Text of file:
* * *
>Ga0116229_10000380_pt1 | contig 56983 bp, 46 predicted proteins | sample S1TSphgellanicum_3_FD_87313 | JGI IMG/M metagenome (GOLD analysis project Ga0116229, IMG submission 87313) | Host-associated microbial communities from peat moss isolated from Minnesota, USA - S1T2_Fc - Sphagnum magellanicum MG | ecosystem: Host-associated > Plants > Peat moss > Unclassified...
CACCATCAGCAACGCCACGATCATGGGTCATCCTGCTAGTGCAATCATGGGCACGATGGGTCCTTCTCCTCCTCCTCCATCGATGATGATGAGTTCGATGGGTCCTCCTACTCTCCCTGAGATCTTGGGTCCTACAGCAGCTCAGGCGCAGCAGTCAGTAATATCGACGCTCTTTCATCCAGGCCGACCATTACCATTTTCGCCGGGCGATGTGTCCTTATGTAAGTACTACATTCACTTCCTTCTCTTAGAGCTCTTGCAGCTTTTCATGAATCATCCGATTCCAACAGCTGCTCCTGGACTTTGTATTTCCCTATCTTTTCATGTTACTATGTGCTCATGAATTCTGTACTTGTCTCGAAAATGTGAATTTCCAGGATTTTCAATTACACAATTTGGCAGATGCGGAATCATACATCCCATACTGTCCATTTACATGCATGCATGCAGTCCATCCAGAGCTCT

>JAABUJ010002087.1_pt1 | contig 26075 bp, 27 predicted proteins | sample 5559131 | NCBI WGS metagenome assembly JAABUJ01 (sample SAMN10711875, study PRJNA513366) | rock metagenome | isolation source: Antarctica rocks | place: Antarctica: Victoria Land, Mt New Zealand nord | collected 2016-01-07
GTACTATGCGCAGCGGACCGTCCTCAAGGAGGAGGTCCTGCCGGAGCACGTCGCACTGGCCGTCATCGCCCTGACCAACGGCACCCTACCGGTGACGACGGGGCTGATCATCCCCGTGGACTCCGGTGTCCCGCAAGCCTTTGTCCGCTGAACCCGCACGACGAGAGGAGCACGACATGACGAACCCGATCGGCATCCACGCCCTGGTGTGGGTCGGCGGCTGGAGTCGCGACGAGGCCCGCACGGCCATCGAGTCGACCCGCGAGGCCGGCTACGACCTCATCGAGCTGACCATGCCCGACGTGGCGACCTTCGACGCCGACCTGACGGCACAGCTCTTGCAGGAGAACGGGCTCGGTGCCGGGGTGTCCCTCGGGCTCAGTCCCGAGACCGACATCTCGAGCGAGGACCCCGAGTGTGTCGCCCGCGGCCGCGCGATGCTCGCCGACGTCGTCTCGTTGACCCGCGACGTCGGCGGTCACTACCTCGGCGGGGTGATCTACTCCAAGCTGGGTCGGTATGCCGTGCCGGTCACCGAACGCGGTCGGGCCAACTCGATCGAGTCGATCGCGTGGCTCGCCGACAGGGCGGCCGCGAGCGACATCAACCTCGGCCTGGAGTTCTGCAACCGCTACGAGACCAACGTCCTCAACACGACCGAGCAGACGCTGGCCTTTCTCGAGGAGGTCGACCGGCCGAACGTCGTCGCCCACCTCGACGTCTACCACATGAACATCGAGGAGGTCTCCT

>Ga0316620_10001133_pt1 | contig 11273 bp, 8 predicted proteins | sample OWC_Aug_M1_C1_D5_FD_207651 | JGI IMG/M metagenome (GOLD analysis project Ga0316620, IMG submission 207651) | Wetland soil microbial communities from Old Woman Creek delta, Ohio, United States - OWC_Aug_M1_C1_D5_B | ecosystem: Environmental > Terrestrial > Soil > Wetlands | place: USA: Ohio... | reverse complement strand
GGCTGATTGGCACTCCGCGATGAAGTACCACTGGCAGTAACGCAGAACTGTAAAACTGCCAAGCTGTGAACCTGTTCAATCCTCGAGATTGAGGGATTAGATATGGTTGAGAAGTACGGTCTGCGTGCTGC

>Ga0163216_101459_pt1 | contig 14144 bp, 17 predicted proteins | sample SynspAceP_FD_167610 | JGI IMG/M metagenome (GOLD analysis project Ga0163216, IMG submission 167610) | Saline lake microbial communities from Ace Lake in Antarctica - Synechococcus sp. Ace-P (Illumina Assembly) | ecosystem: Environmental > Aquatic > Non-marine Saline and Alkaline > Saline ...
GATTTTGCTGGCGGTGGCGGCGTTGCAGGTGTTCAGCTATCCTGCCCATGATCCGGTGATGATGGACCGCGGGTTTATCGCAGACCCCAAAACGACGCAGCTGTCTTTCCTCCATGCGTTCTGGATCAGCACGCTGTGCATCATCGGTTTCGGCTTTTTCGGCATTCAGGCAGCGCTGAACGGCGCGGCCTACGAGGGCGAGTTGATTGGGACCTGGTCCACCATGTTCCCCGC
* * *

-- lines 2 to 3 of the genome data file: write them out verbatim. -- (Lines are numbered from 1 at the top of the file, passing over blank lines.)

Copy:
CACCATCAGCAACGCCACGATCATGGGTCATCCTGCTAGTGCAATCATGGGCACGATGGGTCCTTCTCCTCCTCCTCCATCGATGATGATGAGTTCGATGGGTCCTCCTACTCTCCCTGAGATCTTGGGTCCTACAGCAGCTCAGGCGCAGCAGTCAGTAATATCGACGCTCTTTCATCCAGGCCGACCATTACCATTTTCGCCGGGCGATGTGTCCTTATGTAAGTACTACATTCACTTCCTTCTCTTAGAGCTCTTGCAGCTTTTCATGAATCATCCGATTCCAACAGCTGCTCCTGGACTTTGTATTTCCCTATCTTTTCATGTTACTATGTGCTCATGAATTCTGTACTTGTCTCGAAAATGTGAATTTCCAGGATTTTCAATTACACAATTTGGCAGATGCGGAATCATACATCCCATACTGTCCATTTACATGCATGCATGCAGTCCATCCAGAGCTCT

>JAABUJ010002087.1_pt1 | contig 26075 bp, 27 predicted proteins | sample 5559131 | NCBI WGS metagenome assembly JAABUJ01 (sample SAMN10711875, study PRJNA513366) | rock metagenome | isolation source: Antarctica rocks | place: Antarctica: Victoria Land, Mt New Zealand nord | collected 2016-01-07